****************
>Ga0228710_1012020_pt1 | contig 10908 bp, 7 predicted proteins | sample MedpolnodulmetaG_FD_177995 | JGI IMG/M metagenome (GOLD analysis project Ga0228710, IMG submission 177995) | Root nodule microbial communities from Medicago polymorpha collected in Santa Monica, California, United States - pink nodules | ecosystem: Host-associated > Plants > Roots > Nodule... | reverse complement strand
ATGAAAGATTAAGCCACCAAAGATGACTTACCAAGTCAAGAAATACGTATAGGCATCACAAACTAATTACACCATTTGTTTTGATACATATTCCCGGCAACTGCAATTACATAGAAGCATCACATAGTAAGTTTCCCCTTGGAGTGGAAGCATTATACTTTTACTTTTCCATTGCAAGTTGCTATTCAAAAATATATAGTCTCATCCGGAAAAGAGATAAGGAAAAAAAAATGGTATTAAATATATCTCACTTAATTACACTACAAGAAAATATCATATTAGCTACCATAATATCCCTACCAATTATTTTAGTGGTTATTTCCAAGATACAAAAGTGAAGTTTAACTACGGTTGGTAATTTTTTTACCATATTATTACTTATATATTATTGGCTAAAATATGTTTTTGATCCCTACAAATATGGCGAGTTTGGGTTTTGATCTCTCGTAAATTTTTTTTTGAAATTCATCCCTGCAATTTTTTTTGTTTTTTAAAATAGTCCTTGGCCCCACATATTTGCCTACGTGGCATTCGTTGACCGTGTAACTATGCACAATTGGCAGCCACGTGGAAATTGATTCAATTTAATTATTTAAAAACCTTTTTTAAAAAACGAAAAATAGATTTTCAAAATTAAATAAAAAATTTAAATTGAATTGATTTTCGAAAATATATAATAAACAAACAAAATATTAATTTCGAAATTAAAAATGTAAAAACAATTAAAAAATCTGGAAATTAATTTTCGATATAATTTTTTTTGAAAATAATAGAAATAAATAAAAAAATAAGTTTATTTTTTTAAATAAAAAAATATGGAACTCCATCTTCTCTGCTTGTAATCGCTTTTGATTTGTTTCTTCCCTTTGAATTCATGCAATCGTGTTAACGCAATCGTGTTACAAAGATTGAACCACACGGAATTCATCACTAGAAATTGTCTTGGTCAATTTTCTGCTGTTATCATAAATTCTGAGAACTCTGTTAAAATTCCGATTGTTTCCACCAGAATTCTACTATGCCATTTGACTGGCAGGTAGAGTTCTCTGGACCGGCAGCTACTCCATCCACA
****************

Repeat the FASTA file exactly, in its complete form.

>Ga0228710_1012020_pt1 | contig 10908 bp, 7 predicted proteins | sample MedpolnodulmetaG_FD_177995 | JGI IMG/M metagenome (GOLD analysis project Ga0228710, IMG submission 177995) | Root nodule microbial communities from Medicago polymorpha collected in Santa Monica, California, United States - pink nodules | ecosystem: Host-associated > Plants > Roots > Nodule... | reverse complement strand
ATGAAAGATTAAGCCACCAAAGATGACTTACCAAGTCAAGAAATACGTATAGGCATCACAAACTAATTACACCATTTGTTTTGATACATATTCCCGGCAACTGCAATTACATAGAAGCATCACATAGTAAGTTTCCCCTTGGAGTGGAAGCATTATACTTTTACTTTTCCATTGCAAGTTGCTATTCAAAAATATATAGTCTCATCCGGAAAAGAGATAAGGAAAAAAAAATGGTATTAAATATATCTCACTTAATTACACTACAAGAAAATATCATATTAGCTACCATAATATCCCTACCAATTATTTTAGTGGTTATTTCCAAGATACAAAAGTGAAGTTTAACTACGGTTGGTAATTTTTTTACCATATTATTACTTATATATTATTGGCTAAAATATGTTTTTGATCCCTACAAATATGGCGAGTTTGGGTTTTGATCTCTCGTAAATTTTTTTTTGAAATTCATCCCTGCAATTTTTTTTGTTTTTTAAAATAGTCCTTGGCCCCACATATTTGCCTACGTGGCATTCGTTGACCGTGTAACTATGCACAATTGGCAGCCACGTGGAAATTGATTCAATTTAATTATTTAAAAACCTTTTTTAAAAAACGAAAAATAGATTTTCAAAATTAAATAAAAAATTTAAATTGAATTGATTTTCGAAAATATATAATAAACAAACAAAATATTAATTTCGAAATTAAAAATGTAAAAACAATTAAAAAATCTGGAAATTAATTTTCGATATAATTTTTTTTGAAAATAATAGAAATAAATAAAAAAATAAGTTTATTTTTTTAAATAAAAAAATATGGAACTCCATCTTCTCTGCTTGTAATCGCTTTTGATTTGTTTCTTCCCTTTGAATTCATGCAATCGTGTTAACGCAATCGTGTTACAAAGATTGAACCACACGGAATTCATCACTAGAAATTGTCTTGGTCAATTTTCTGCTGTTATCATAAATTCTGAGAACTCTGTTAAAATTCCGATTGTTTCCACCAGAATTCTACTATGCCATTTGACTGGCAGGTAGAGTTCTCTGGACCGGCAGCTACTCCATCCACA